I folded my bike and carried it into the lobby of the office building in midtown Manhattan. The security guard behind the desk looked up at me, grimaced, then looked down again and growled something indecipherable.
"Excuse me?" I asked.
He sighed loudly and didn't say anything for a moment. Then, without bothering to look at me, he said, "You're not coming in here with that."
I was already jittery because of a near miss with a taxi on the ride over, and this deflated me even more. It wasn't his message — I've faced many security guards who don't like to permit bicycles into their buildings — it was his cold, disdainful tone.
I tried to stay calm and upbeat. I showed him how small it was, folded. I told him I had a bag I could put it in. He repeated the same line.
Finally, after citing the The Bicycle Access to Office Buildings Law, which requires New York City buildings with freight elevators to admit bicycles, he let me in.
When I made it to the freight elevator, I smiled at the operator who was joking with some construction workers. He looked at me then looked back at his friends and kept talking. I waited uncomfortably for several minutes, and then asked him if he would take me to the 19th floor. He said something rude to his friends about tenants, took me up in silence, and left me in a small vestibule with a locked door but no clear way to enter.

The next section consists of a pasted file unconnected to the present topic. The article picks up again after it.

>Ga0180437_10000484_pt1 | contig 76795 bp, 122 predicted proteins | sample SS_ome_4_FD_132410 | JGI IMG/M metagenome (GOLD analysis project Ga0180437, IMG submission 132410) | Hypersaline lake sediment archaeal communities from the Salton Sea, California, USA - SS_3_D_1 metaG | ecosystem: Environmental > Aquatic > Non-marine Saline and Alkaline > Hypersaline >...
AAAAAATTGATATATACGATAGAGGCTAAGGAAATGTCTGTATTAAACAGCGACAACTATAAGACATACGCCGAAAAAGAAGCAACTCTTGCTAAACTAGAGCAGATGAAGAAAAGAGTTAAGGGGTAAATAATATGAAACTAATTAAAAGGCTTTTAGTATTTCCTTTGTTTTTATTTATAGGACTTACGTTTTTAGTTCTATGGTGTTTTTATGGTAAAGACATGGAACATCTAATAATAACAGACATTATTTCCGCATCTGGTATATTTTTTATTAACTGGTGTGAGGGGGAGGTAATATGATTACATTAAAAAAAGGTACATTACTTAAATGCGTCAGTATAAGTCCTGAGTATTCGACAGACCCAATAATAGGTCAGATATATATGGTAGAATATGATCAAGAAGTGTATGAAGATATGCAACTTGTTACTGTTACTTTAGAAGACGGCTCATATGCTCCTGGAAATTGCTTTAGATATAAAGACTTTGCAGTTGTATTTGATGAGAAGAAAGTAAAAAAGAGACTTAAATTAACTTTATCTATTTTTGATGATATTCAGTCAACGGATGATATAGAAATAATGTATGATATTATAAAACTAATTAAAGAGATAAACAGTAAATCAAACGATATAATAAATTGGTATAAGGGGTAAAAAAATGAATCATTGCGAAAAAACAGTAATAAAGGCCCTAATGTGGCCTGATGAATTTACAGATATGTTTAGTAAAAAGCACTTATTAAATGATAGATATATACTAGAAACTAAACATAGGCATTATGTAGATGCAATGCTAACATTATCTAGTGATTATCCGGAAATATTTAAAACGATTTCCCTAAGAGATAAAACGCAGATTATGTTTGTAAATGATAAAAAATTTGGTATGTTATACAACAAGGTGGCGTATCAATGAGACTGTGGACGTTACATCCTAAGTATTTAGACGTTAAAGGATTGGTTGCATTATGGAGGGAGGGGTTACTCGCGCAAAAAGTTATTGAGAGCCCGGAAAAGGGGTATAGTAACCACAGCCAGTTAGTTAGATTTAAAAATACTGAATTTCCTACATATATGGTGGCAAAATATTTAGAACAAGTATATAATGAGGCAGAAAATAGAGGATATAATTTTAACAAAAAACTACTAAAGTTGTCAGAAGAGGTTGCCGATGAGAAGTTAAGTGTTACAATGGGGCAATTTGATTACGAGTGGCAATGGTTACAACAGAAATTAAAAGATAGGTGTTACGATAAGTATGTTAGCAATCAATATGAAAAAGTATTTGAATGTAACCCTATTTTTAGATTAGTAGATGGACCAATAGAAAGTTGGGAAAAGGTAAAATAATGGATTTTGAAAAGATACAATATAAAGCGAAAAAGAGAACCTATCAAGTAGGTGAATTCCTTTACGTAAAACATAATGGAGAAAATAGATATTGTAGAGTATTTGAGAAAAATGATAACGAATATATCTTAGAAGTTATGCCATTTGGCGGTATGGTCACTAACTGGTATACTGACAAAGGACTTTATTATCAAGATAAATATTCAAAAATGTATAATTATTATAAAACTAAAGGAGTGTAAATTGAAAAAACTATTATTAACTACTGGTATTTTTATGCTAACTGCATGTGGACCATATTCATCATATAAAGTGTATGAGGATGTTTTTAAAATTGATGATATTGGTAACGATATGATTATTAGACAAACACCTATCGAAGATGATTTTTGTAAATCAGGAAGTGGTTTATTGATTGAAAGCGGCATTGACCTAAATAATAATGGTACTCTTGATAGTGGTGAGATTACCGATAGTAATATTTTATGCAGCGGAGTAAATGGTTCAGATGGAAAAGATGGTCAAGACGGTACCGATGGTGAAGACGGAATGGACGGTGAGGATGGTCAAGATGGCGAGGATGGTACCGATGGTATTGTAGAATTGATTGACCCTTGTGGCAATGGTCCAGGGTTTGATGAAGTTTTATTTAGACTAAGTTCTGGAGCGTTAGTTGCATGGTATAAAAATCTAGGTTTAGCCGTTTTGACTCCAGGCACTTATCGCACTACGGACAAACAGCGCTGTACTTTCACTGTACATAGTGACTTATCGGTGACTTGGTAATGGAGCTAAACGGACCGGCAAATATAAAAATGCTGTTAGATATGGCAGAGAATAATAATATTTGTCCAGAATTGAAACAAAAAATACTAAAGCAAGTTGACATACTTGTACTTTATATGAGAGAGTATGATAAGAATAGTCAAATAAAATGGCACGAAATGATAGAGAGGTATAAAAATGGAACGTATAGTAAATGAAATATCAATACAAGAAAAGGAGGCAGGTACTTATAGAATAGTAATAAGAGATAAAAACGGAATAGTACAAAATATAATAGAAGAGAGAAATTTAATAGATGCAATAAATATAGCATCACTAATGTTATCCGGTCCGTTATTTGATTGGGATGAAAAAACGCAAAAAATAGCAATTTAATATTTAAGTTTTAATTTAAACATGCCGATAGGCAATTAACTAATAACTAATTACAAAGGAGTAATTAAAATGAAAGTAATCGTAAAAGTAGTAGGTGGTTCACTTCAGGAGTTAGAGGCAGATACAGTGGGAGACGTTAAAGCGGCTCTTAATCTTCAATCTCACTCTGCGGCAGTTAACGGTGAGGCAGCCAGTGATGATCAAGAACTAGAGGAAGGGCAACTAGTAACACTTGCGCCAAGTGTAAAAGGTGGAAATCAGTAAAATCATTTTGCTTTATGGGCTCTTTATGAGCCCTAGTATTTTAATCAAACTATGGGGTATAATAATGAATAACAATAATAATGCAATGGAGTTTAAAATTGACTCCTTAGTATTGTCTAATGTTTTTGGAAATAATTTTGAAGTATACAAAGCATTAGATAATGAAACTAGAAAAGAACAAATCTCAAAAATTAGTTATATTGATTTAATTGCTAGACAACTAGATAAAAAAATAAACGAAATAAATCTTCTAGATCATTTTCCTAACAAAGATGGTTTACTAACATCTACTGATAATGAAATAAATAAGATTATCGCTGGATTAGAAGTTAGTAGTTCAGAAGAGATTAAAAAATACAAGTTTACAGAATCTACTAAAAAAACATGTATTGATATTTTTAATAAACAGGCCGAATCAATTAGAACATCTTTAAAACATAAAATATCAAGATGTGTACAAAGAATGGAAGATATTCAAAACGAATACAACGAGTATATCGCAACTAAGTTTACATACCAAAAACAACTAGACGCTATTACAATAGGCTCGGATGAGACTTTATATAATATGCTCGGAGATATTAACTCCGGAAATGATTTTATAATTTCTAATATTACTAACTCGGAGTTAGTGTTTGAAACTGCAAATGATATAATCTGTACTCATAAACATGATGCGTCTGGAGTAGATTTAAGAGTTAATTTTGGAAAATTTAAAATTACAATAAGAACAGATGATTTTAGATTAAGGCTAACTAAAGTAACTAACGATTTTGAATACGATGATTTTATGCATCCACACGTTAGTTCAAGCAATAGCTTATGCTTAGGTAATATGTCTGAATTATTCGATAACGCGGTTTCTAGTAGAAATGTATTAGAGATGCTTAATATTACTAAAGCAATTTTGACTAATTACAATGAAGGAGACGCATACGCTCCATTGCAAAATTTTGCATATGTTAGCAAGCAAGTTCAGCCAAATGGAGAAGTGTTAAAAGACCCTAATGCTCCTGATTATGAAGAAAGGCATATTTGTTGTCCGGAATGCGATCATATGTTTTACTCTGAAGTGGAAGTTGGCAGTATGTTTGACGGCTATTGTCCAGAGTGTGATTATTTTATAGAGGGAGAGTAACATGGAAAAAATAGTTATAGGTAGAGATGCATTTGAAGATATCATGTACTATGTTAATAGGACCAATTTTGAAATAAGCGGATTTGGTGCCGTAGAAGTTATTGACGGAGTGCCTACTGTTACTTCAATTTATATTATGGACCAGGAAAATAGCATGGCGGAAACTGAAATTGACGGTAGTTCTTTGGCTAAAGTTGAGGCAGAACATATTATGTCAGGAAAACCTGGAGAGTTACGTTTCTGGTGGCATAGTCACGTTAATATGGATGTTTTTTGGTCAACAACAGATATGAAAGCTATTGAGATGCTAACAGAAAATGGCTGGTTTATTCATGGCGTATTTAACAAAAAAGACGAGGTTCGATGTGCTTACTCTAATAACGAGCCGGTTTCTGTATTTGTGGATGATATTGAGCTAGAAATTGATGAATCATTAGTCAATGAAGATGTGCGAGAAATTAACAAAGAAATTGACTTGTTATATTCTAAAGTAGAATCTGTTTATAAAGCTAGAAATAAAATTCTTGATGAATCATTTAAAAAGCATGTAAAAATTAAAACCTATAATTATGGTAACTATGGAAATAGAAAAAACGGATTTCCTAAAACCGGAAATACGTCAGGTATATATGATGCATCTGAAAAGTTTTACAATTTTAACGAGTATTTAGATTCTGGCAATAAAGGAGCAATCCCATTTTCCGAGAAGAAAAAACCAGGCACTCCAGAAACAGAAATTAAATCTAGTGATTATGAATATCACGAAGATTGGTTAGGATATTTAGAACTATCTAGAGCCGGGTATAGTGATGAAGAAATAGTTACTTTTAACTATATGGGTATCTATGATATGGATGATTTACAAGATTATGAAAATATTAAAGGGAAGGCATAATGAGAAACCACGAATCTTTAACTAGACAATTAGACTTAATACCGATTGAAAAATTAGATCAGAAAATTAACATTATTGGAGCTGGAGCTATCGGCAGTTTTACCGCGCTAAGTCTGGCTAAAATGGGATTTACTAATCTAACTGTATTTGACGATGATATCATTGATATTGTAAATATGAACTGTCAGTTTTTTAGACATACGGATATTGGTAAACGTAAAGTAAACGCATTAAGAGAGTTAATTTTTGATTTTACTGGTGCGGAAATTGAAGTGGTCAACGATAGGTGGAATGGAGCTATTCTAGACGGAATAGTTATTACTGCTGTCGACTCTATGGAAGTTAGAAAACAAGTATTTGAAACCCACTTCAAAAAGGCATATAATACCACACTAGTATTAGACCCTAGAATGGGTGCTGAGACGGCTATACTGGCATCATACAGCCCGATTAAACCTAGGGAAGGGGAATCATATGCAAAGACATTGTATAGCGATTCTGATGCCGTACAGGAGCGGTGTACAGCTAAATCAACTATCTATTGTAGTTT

He shut his door as I was asking him how to get in. "Try pushing the button," he barked through the closed elevator door. I saw the button he meant and pushed. At this point I was feeling lower than low.
Then, like magic, my morning changed.
"Hi! You must be Peter. Welcome!" Lisa*, the receptionist, sang as she opened the door. She smiled, and then looked worried. "Why did you come up in the freight?"
I explained my morning and she frowned empathetically. "I'm so sorry, That's terrible. Here, let me take your bike."
I could have cried from happiness. In one second, Lisa turned my emotions around, from the negative spiral of anger, frustration, and despair to the positive spiral of relief, appreciation, and happiness.
And that's when I realized: We all have super powers.
We can make people feel good or bad by as simple a thing as a gesture, an expression, a word, or a tone of voice.
But wait. Can I really blame my grumpiness on you? Isn't each person responsible for his or her own mood?
Here's what we know: Like the common cold, emotions are contagious. Caroline Bartel at New York University and Richard Saavedra at the University of Michigan studied 70 work groups across a variety of industries and found that people who worked together ended up sharing moods, good and bad. Moods converge.
This is particularly important to understand for people in positions of authority because leaders, more than anyone, set and spread the mood. If you've ever worked in an office, you know this from experience. If the boss is in a bad mood, conflicts increase. If she's in a good mood, people lighten up.
Does that mean we aren't responsible if we snap at someone in the hallway? That it's really the fault of the guy who bumped into us on the subway and didn't apologize?
Look at it this way: If you catch a cold from someone, does that mean you can go around sneezing on everyone else? You might be able to blame your mood on someone else, but you're still responsible for what you pass to others.